An octogenarian couple in Taiwan is going viral after they began posing for fashion photos while wearing the clothes left behind by customers of their laundromat.
Husband-and-wife duo Chang Wan-ji (83) and Hsu Sho-er (84) own and operate Wansho Laundry in central Taiwan. Over the years, they’ve collected quite a few garments that customers never picked up.
Reef Chang, the couple’s 31-year-old grandson, wanted to add some excitement to his grandparents’ day-to-day routine during the COVID-19 pandemic, so he suggested that they have fun by turning the clothing items into trendy outfits and then modeling them for a new Instagram
Photographer Dan Roberts recently collaborated on an “intercontinental light painting.” Using a projector and the power of the Internet, he and Frodo Alvarez captured a light-painting portrait in real time from across the world: Frodo’s light from Spain ended up on Dan’s camera in Denver.
Enter Dan, who describes the experience below and explains how you can recreate this neat experiment.
Some Thoughts, Over Time
RECENTLY: I’m in the United States, and we’re not allowed to enter most other countries because we did a horrible job with a global virus.
Photographer Parker Rice shared an interesting tip on Reddit earlier this week. In a short discussion post, he showed what’s possible when you get creative instead of tossing your smashed lens filters in the trash.
The story is a familiar one for almost every photographer: Rice recently opened his camera bag to find that the front element of his variable ND filter had been crushed. But instead of throwing it away without a second though, he decided to “see what the results could be” if he went and shot with it.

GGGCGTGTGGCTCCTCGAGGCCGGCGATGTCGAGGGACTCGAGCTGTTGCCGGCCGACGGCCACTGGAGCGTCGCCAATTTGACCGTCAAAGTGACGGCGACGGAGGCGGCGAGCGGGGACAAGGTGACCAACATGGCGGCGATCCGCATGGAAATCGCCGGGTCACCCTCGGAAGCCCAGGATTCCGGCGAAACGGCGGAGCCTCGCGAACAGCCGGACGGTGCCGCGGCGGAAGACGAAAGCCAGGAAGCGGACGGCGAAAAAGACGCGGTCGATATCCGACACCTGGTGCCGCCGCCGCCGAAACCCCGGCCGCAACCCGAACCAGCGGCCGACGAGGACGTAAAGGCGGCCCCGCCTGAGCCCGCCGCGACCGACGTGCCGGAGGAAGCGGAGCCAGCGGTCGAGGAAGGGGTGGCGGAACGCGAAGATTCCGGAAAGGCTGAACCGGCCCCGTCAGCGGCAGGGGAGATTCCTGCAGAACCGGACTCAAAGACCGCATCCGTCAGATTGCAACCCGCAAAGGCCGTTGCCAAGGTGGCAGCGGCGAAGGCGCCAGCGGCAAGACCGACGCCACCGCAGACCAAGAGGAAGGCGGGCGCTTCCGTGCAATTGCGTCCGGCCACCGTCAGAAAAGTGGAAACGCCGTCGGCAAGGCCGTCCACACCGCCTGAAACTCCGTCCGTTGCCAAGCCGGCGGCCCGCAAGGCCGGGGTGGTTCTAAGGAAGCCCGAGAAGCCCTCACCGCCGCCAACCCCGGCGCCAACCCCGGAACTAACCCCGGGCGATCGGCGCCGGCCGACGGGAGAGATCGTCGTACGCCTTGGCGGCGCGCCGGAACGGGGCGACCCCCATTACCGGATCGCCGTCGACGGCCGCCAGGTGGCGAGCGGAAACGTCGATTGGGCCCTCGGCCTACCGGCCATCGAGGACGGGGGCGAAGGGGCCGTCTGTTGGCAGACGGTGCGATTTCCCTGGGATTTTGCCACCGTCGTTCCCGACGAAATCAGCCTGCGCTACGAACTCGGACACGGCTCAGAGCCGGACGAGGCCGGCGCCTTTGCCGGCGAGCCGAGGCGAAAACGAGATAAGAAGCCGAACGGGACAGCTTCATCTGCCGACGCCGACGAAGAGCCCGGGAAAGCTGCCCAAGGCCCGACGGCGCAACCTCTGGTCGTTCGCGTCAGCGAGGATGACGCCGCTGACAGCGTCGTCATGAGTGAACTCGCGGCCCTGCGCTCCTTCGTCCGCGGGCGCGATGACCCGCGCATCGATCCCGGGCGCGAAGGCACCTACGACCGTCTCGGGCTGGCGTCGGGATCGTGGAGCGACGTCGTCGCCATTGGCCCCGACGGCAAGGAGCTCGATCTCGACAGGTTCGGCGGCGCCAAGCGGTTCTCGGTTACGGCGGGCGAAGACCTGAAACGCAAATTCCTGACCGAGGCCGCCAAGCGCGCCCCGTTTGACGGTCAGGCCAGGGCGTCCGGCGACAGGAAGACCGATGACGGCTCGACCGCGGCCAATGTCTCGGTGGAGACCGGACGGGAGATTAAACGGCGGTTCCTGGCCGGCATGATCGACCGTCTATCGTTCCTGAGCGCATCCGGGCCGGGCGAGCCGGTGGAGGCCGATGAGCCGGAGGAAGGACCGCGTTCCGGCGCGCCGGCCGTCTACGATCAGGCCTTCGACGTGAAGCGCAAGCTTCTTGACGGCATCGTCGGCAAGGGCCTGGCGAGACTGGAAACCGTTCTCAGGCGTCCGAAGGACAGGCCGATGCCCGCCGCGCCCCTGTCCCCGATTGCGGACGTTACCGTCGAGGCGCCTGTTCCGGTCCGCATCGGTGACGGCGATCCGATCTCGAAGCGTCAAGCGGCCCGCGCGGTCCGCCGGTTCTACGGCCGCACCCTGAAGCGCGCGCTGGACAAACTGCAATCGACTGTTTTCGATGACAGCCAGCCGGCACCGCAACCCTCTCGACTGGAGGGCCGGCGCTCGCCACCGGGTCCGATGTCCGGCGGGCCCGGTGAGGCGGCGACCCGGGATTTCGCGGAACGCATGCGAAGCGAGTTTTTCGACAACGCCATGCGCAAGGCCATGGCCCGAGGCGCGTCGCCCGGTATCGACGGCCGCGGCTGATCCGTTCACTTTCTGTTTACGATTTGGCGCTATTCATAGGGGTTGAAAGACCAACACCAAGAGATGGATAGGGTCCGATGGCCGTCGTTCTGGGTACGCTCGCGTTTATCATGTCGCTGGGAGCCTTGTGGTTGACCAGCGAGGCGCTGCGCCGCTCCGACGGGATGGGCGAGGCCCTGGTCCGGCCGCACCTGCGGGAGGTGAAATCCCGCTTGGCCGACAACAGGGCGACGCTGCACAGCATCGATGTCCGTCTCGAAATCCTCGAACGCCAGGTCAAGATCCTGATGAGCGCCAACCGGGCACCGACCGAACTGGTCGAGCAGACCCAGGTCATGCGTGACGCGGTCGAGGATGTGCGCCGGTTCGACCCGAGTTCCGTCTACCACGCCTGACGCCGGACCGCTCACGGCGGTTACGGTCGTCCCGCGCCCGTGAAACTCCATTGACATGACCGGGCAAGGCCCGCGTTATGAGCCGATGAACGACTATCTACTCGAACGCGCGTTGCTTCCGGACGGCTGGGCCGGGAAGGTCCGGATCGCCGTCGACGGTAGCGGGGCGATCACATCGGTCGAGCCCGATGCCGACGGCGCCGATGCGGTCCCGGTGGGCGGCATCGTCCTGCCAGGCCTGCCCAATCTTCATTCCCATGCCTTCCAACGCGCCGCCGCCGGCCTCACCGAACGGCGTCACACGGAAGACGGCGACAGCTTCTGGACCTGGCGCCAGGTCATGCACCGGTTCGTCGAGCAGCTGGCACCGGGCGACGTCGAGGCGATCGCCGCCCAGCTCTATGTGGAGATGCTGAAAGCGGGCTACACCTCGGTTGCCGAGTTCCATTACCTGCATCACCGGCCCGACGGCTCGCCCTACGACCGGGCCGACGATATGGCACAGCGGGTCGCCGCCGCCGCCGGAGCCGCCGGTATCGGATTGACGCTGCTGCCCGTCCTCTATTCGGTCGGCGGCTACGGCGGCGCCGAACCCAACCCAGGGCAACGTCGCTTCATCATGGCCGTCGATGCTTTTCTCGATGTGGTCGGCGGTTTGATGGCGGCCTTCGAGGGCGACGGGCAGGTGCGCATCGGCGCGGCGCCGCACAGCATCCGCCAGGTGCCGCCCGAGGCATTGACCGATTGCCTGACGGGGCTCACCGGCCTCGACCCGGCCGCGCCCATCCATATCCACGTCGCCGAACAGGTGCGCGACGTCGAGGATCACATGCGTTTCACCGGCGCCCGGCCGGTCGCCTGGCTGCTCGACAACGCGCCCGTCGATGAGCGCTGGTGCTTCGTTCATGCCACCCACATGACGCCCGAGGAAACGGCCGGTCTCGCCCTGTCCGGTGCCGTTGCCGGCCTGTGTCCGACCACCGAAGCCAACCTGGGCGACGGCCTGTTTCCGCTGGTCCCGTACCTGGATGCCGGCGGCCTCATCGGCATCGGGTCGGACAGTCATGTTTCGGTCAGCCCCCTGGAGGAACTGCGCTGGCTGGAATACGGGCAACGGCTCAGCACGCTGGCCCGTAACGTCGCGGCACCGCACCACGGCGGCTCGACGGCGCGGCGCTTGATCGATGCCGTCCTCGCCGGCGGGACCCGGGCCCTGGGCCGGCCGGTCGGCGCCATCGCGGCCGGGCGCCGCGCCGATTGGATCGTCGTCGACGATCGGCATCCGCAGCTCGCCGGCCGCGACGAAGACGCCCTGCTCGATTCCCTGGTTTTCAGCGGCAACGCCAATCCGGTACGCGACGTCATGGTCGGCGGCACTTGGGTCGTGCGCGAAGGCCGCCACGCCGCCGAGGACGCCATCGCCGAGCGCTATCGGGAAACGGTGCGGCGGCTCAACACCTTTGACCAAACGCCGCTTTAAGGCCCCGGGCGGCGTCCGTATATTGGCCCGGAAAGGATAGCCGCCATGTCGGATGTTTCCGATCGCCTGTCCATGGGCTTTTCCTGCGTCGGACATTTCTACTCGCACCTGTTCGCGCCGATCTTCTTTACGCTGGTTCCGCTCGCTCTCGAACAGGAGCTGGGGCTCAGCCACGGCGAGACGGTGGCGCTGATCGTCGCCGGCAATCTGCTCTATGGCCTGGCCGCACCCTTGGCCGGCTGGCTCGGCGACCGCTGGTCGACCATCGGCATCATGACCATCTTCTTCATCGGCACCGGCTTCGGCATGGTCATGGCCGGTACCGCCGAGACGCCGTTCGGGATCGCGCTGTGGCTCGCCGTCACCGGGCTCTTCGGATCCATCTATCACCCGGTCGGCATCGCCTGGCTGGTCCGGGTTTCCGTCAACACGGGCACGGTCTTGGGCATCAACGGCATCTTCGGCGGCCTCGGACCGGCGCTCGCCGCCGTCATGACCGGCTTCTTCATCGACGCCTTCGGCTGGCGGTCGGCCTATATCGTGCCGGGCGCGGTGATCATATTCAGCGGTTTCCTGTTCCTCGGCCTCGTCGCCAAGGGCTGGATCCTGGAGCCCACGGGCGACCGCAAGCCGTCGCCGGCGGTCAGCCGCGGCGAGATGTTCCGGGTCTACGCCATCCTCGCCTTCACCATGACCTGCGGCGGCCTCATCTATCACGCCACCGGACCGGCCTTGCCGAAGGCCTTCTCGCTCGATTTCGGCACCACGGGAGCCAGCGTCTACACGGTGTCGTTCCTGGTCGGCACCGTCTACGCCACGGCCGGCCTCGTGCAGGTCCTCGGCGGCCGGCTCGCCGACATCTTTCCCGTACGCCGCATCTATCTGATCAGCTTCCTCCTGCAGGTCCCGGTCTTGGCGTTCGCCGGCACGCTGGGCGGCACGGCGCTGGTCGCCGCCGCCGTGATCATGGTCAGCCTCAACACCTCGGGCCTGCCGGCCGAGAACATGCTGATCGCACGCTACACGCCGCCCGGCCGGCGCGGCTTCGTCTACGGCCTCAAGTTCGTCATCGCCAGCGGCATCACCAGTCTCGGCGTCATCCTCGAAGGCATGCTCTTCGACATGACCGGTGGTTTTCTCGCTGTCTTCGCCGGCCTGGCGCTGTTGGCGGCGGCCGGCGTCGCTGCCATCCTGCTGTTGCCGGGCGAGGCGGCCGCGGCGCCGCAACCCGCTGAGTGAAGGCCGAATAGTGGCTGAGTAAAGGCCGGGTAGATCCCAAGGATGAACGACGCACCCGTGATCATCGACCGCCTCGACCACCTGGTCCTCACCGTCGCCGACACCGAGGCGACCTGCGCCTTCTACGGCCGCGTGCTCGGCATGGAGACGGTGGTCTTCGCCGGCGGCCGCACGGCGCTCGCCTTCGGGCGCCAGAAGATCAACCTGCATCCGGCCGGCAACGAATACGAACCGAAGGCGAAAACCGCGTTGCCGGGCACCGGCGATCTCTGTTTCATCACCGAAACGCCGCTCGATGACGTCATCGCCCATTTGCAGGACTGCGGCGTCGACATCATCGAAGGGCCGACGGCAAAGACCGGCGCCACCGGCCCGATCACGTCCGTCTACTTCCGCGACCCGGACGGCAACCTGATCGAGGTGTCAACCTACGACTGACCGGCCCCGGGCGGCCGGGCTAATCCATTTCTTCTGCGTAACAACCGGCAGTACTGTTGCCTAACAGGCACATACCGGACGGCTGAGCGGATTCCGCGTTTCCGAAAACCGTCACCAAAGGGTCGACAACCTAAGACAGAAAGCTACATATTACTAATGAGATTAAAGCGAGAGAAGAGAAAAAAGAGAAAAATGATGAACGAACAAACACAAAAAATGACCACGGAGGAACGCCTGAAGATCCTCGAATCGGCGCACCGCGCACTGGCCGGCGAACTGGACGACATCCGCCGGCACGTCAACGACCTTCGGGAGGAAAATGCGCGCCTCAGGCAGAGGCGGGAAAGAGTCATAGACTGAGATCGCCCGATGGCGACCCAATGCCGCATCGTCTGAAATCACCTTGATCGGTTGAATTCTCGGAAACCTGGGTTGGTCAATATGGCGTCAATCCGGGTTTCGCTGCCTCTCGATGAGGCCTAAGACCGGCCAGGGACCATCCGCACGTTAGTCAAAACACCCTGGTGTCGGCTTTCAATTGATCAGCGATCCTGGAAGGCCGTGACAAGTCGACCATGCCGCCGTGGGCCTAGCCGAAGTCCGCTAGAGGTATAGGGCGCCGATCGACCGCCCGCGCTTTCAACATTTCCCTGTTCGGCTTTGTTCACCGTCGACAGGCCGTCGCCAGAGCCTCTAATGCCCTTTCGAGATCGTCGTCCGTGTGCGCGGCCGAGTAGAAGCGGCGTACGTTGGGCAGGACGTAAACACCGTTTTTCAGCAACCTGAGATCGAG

Photographer Arjun Menon loved watching the highly-acclaimed Batman: The Animated Series growing up, and he recently recreated an iconic shot from the opening sequence using an action figure, household items, and light painting.
“The opening sequence is so wicked it didn’t even need a slate for titles,” Menon writes. “I wanted to attempt to recreate the scene with things I had at home. Wanted to match perspectives and get it just right.”
Just for reference, here’s the original shot Menon was aiming to recreate:
Menon started out by gathering a bunch of things from around the house to create
Photographer Robert Hall recently released a simple-yet-brilliant explainer that uses water to illustrate the properties of light and explain a few concepts that frequently confuse beginners, including: what is a “stop” of light, how do you use the exposure triangle, and how do various flashes and flash modifiers affect your image.
This isn’t the first time we’ve heard someone use water as a proxy for light when trying to explain how light works, but it’s the most comprehensive and simple explainer we’ve seen yet. Hall calls it “a modified analogy of the Exposure triangle [that] gives a clear visual demonstration
Underwater photographer Kurt Arrigo recently set himself a new challenge: working together with a group of professional freedivers, he wanted to turn a wreck in the Mediterranean Sea into an “underwater playground.”
The idea behind working with freedivers was to try and make the photos look as “normal” as possible, despite being shot underwater. Each of his models could hold their breath underwater for around 3 minutes, and they were extremely comfortable performing complex movements for the camera.